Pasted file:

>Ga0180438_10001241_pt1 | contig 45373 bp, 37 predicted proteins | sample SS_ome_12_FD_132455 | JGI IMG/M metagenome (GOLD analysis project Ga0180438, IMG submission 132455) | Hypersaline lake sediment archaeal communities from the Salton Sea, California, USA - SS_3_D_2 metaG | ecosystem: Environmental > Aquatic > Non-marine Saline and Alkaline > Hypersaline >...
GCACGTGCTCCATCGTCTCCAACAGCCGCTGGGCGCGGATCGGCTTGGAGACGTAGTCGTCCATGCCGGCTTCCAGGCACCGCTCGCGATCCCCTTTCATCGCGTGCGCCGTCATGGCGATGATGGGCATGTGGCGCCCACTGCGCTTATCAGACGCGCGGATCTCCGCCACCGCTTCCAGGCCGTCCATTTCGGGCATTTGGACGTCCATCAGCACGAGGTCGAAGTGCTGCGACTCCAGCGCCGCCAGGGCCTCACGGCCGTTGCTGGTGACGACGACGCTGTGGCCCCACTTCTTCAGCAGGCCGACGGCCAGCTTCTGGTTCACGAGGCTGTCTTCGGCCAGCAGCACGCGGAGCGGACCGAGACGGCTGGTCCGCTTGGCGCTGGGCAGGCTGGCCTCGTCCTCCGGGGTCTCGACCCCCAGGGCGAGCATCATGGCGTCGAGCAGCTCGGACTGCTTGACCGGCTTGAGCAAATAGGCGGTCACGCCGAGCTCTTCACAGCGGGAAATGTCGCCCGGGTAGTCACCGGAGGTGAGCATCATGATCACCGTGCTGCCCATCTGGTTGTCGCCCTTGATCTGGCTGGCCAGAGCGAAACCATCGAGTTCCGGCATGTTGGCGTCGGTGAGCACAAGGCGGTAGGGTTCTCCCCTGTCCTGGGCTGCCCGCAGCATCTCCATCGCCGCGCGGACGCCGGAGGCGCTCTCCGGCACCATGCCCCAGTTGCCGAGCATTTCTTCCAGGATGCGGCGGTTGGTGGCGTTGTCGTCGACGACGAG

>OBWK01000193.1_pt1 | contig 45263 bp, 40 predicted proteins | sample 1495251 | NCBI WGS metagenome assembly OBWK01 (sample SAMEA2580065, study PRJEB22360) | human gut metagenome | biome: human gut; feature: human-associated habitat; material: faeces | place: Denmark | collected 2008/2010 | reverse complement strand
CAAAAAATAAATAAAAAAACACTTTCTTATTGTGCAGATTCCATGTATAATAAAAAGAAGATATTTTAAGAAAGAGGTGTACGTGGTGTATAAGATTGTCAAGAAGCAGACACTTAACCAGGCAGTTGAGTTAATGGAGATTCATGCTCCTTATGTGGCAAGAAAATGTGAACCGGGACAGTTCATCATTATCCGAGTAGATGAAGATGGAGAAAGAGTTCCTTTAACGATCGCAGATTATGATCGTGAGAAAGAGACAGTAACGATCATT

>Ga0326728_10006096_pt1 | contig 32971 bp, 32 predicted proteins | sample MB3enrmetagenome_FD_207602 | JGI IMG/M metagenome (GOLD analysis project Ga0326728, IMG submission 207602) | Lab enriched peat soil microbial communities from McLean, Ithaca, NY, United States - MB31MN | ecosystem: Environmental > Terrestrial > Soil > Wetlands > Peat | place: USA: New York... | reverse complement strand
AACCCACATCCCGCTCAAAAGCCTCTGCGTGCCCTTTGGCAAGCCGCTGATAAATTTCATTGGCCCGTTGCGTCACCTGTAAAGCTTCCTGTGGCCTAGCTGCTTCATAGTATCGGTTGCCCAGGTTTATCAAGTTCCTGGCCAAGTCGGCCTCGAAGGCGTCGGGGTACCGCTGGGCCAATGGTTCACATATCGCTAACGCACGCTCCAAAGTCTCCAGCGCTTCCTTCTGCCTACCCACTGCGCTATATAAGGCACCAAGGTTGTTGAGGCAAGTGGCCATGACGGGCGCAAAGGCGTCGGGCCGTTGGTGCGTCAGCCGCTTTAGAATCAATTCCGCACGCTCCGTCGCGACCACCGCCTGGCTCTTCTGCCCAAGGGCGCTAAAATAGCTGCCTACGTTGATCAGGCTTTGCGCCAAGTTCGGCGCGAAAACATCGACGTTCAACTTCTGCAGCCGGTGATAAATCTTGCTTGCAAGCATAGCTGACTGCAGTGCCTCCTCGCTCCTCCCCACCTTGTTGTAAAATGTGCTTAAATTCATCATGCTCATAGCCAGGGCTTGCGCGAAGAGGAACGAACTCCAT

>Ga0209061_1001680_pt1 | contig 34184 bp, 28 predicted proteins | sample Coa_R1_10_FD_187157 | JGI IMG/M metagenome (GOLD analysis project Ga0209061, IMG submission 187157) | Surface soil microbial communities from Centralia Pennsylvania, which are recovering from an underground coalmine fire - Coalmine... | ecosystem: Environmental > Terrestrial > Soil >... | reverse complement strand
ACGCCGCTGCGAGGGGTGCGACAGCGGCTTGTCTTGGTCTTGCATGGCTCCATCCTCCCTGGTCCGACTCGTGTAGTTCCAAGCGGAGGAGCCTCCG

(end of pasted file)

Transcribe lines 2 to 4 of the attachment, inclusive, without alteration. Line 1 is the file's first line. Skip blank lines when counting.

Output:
GCACGTGCTCCATCGTCTCCAACAGCCGCTGGGCGCGGATCGGCTTGGAGACGTAGTCGTCCATGCCGGCTTCCAGGCACCGCTCGCGATCCCCTTTCATCGCGTGCGCCGTCATGGCGATGATGGGCATGTGGCGCCCACTGCGCTTATCAGACGCGCGGATCTCCGCCACCGCTTCCAGGCCGTCCATTTCGGGCATTTGGACGTCCATCAGCACGAGGTCGAAGTGCTGCGACTCCAGCGCCGCCAGGGCCTCACGGCCGTTGCTGGTGACGACGACGCTGTGGCCCCACTTCTTCAGCAGGCCGACGGCCAGCTTCTGGTTCACGAGGCTGTCTTCGGCCAGCAGCACGCGGAGCGGACCGAGACGGCTGGTCCGCTTGGCGCTGGGCAGGCTGGCCTCGTCCTCCGGGGTCTCGACCCCCAGGGCGAGCATCATGGCGTCGAGCAGCTCGGACTGCTTGACCGGCTTGAGCAAATAGGCGGTCACGCCGAGCTCTTCACAGCGGGAAATGTCGCCCGGGTAGTCACCGGAGGTGAGCATCATGATCACCGTGCTGCCCATCTGGTTGTCGCCCTTGATCTGGCTGGCCAGAGCGAAACCATCGAGTTCCGGCATGTTGGCGTCGGTGAGCACAAGGCGGTAGGGTTCTCCCCTGTCCTGGGCTGCCCGCAGCATCTCCATCGCCGCGCGGACGCCGGAGGCGCTCTCCGGCACCATGCCCCAGTTGCCGAGCATTTCTTCCAGGATGCGGCGGTTGGTGGCGTTGTCGTCGACGACGAG

>OBWK01000193.1_pt1 | contig 45263 bp, 40 predicted proteins | sample 1495251 | NCBI WGS metagenome assembly OBWK01 (sample SAMEA2580065, study PRJEB22360) | human gut metagenome | biome: human gut; feature: human-associated habitat; material: faeces | place: Denmark | collected 2008/2010 | reverse complement strand
CAAAAAATAAATAAAAAAACACTTTCTTATTGTGCAGATTCCATGTATAATAAAAAGAAGATATTTTAAGAAAGAGGTGTACGTGGTGTATAAGATTGTCAAGAAGCAGACACTTAACCAGGCAGTTGAGTTAATGGAGATTCATGCTCCTTATGTGGCAAGAAAATGTGAACCGGGACAGTTCATCATTATCCGAGTAGATGAAGATGGAGAAAGAGTTCCTTTAACGATCGCAGATTATGATCGTGAGAAAGAGACAGTAACGATCATT